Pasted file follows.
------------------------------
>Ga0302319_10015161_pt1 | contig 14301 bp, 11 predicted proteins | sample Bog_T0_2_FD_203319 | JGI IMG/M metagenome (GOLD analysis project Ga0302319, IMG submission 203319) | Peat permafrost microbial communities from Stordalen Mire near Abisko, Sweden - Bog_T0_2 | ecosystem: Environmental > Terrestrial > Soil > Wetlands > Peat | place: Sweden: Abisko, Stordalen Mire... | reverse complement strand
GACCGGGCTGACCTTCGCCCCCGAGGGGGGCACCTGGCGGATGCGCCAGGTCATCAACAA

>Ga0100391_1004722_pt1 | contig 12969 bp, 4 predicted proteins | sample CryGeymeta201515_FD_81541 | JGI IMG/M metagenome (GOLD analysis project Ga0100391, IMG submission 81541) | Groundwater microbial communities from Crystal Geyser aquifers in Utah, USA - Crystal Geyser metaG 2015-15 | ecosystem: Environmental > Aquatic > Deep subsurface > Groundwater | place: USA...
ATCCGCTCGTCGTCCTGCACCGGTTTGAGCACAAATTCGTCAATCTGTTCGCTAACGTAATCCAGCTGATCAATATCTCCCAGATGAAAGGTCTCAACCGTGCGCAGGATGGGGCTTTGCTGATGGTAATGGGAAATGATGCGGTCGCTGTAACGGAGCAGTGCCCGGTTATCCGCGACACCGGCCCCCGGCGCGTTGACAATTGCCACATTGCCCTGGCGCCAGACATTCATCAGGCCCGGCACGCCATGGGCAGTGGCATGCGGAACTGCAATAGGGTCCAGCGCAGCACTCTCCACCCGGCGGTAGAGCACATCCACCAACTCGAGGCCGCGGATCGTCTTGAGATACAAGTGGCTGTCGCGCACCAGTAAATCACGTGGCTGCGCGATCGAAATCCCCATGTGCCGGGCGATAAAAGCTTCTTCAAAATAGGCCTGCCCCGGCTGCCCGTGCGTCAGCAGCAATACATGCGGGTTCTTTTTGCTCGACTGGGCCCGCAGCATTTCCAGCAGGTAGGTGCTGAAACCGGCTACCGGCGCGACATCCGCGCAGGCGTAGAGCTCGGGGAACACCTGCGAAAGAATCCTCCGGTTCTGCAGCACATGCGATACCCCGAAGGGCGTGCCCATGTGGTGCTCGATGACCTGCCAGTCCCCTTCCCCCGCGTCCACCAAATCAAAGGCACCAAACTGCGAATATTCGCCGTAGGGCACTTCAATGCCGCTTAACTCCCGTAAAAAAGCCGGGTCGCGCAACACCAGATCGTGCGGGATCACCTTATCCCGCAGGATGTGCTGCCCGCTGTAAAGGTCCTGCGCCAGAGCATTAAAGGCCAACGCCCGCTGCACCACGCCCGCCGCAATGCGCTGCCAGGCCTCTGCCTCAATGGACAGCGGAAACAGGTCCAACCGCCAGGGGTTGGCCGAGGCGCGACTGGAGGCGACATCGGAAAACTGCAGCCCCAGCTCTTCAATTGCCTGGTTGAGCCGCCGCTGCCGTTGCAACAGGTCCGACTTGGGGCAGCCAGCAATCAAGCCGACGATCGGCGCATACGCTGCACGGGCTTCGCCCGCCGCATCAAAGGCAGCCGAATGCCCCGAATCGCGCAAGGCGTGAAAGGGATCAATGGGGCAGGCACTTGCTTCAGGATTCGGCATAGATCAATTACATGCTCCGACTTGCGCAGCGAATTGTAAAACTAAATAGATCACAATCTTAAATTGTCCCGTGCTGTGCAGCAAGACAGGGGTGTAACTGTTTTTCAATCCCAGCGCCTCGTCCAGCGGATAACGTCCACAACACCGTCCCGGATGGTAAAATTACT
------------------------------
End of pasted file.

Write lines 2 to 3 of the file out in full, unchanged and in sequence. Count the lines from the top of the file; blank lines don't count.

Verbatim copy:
GACCGGGCTGACCTTCGCCCCCGAGGGGGGCACCTGGCGGATGCGCCAGGTCATCAACAA

>Ga0100391_1004722_pt1 | contig 12969 bp, 4 predicted proteins | sample CryGeymeta201515_FD_81541 | JGI IMG/M metagenome (GOLD analysis project Ga0100391, IMG submission 81541) | Groundwater microbial communities from Crystal Geyser aquifers in Utah, USA - Crystal Geyser metaG 2015-15 | ecosystem: Environmental > Aquatic > Deep subsurface > Groundwater | place: USA...